- Take your case to court: If you think it’s worth the time and money, you may contest your case in court.
Whatever you decide to do, you have 28 days from the date the ticket was issued to take action. If you miss the deadline, you’re risking further penalty fees.
- Parking and speeding tickets are common reasons for hefty fines. But did you know that tailgating is illegal, too and can result in a $439 fine and 3 demerit points, depending on where you live?
What are the most common reasons for incurring a fine?
Whilst this may come as no surprise, learning the most common reasons why tickets are issued in the first place will help you avoid future tickets.
- Parking without paying at a ticket metre
- Overstaying allotted time in your parking spot
- Parking where the road is marked with a yellow edge line
- Parking in residential parking spots without a valid permit
- Parking in disabled parking areas without a permit
- Stopping in a ‘no stopping zone’
What should you do if you see the ticket being issued?
If you’re returning to your car just as the officer writes your ticket, now is not the time to confront the officer. Once a parking fine has been issued and put into the system, the ticket officer doesn’t have the power to cancel it. We recommend waiting until the officer has left the scene, as your case is now out of their hands and there is no point arguing about it.
What excuses work in winning a parking fine dispute?
The key to successfully making your case is to take a close look at the parking ticket itself and focus on errors that render it legally invalid. Has the model of your car been correctly described? Are the date and time stated right? Did the officer sign their name?
Here are a few other defences we’ve found to work:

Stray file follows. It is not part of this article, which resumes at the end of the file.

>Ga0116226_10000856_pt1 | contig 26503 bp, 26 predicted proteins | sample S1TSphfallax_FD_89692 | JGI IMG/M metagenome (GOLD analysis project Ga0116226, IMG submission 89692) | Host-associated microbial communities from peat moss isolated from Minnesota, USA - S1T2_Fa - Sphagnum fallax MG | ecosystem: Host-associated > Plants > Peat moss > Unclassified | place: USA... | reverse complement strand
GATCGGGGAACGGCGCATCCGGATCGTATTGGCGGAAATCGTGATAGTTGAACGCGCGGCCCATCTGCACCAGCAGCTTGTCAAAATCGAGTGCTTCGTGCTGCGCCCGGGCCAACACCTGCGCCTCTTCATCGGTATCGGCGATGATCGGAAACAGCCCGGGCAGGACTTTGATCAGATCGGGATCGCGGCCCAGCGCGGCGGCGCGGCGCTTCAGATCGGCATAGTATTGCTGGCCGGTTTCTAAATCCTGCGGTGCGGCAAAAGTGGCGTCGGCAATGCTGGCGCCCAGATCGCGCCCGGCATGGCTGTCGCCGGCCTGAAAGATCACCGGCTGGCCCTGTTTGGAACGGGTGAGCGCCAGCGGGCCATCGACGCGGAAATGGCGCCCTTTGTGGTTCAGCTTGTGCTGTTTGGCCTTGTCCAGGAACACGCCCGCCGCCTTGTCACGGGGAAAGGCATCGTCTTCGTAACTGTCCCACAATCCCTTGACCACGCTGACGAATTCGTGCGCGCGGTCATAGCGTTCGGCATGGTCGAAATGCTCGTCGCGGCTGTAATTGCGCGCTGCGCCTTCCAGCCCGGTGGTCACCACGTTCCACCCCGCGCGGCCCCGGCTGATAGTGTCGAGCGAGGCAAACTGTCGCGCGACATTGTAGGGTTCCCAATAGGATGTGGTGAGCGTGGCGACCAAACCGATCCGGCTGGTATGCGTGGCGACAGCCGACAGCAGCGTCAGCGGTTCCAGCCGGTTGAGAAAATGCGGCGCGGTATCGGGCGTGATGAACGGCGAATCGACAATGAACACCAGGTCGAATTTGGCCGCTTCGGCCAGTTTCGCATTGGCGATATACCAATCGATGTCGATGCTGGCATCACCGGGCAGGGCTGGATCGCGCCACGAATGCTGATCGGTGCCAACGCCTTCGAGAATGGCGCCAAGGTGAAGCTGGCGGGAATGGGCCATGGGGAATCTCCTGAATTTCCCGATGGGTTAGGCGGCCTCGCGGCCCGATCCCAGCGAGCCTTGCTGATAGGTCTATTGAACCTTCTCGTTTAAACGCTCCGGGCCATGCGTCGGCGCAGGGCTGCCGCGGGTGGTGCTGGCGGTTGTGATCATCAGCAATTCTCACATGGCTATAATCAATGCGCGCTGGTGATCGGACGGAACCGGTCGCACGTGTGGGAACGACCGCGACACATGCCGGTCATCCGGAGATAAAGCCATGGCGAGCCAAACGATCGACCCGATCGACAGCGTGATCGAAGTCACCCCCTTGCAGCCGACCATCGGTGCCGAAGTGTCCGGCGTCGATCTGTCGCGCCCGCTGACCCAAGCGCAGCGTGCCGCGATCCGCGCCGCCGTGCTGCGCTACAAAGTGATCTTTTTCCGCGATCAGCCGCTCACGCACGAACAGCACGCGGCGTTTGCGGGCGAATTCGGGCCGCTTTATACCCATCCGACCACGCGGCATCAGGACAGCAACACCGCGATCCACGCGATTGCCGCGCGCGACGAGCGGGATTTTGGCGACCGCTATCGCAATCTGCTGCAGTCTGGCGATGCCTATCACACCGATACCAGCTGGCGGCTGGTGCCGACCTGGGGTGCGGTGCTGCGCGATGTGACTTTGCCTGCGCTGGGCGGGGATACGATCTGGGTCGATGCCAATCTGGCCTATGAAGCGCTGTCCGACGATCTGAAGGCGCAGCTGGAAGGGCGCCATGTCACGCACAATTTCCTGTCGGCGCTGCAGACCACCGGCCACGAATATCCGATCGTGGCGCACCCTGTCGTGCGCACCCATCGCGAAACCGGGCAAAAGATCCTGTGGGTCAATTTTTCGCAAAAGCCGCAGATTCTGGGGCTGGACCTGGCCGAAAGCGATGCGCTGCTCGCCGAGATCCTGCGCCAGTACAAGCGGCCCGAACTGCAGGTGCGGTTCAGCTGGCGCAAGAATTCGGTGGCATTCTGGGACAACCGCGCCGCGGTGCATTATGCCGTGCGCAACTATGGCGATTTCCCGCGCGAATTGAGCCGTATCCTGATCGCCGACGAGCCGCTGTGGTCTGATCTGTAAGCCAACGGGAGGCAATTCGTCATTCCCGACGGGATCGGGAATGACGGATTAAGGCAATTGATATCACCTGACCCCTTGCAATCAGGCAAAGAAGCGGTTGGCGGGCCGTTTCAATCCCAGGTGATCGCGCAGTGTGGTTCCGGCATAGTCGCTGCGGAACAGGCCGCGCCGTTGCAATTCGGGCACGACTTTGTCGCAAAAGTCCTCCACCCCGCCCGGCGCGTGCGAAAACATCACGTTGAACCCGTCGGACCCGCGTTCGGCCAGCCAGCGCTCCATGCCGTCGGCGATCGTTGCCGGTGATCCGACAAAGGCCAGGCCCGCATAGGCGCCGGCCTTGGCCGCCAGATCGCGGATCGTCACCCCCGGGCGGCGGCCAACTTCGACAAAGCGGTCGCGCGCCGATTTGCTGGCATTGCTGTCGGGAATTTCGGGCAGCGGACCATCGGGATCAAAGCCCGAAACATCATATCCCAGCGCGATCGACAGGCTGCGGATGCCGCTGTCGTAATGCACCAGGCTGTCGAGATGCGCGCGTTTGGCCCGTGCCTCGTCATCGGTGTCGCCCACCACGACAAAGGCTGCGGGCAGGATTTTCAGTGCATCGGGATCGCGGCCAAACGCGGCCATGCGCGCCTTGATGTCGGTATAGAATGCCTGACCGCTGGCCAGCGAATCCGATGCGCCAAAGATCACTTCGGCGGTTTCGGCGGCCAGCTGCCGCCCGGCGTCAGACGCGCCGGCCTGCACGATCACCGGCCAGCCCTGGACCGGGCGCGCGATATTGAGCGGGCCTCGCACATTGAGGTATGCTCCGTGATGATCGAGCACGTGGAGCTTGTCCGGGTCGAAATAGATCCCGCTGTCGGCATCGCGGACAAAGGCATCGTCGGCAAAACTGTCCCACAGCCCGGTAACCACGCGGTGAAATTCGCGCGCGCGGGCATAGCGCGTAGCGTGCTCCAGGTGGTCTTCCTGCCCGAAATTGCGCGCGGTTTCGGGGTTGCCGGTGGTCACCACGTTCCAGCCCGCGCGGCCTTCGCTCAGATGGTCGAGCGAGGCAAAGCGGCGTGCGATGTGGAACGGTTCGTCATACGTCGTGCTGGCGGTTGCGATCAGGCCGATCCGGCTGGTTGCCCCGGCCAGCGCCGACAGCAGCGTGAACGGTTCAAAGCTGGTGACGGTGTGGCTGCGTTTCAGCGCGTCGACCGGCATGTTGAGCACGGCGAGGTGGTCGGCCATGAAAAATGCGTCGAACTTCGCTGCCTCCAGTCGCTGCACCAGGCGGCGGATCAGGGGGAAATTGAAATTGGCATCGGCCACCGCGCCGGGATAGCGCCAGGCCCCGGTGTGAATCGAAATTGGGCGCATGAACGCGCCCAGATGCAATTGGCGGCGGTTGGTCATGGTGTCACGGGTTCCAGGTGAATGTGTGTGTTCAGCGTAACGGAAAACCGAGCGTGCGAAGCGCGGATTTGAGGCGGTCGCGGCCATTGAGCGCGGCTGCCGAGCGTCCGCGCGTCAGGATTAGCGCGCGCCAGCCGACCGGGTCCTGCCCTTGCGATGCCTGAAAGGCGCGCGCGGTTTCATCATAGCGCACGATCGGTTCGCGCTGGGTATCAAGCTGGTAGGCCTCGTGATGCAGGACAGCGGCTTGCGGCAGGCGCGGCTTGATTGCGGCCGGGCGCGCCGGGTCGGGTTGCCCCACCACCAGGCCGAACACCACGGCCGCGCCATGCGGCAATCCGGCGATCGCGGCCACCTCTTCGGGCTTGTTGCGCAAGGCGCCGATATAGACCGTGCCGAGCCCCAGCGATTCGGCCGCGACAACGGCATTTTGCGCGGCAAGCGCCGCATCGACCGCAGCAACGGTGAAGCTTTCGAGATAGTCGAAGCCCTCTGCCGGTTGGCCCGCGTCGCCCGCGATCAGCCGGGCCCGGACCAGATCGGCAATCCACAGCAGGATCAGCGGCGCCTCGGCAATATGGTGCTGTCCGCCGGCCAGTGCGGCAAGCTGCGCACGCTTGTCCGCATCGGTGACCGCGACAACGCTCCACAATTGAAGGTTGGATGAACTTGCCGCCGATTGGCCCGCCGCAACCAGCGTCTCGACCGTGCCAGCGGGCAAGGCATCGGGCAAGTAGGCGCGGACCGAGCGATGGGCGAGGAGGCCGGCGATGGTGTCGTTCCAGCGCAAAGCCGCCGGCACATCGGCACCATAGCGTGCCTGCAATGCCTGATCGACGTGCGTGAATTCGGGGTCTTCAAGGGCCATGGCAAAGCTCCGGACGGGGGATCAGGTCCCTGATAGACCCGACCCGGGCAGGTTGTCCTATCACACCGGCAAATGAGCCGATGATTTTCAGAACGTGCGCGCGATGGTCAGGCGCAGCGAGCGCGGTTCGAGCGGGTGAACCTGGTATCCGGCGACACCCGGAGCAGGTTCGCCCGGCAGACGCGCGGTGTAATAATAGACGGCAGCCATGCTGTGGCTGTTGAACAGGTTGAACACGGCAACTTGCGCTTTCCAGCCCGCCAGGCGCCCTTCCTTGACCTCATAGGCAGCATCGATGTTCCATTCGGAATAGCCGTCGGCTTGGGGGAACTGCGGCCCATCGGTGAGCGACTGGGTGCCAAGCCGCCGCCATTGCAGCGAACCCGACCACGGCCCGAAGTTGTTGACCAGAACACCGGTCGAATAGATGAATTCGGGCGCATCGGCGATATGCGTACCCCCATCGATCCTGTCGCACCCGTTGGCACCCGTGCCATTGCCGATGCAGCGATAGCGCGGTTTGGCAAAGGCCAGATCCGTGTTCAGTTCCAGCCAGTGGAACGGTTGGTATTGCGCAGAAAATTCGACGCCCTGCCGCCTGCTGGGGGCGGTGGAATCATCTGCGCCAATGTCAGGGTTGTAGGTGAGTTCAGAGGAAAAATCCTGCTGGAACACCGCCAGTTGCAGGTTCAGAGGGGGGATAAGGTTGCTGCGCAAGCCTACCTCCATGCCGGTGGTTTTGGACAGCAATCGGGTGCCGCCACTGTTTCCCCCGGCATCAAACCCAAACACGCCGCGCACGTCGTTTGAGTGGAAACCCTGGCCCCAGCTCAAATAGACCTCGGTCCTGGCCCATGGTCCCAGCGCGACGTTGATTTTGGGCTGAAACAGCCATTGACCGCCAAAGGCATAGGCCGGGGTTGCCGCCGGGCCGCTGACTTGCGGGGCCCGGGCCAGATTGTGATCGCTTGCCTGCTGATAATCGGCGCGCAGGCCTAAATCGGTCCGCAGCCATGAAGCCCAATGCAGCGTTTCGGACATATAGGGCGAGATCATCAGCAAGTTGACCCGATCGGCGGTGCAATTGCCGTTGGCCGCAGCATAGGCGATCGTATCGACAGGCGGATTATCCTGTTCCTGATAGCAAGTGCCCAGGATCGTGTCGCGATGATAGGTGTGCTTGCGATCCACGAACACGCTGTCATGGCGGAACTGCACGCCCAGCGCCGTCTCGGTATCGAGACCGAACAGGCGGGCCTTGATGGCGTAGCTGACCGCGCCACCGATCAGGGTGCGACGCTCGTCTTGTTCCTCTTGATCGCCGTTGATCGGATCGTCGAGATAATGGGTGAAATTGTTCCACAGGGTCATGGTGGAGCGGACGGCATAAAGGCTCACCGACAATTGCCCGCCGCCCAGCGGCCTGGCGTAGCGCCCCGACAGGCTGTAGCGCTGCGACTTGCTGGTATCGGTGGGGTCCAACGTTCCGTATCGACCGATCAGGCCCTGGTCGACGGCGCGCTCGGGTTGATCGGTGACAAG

- Incorrect penalty notice: The offence regulation code does not match its title, or the make and registration on the notice do not match your vehicle
- Obstructed parking signs: The parking sign was obstructed by trees or vandalism
- Missing parking signs or markings: No signs indicating your parking spot was not legal
- Missing or obstructed road markings: Parking bay markings were not clearly visible
- Faulty parking meters: The meter wasn’t operating
- Parking tickets: Your parking ticket confirms you paid to park and did not overstay
- Medical emergency or vehicle breakdown: You can prove there was a medical emergency or that your car had broken down
Commonly used excuses that don’t work
Don’t waste your time with appeals that rarely end well for the contestant:
- I forgot to check the sign.
- I didn’t know the law.
- My appointment went longer than I thought.
- It was raining/I was in a rush.
- I am visiting and don’t know the area.
- I was on my way to move my car.
- I can’t afford this ticket.
If you’re using any of these reasons, then we are sorry to say, you likely don’t have a valid reason to dispute your ticket. Now that we’ve covered the most common reasons why tickets are wrongly issued, let’s talk about what to do when you find yourself having to fight one.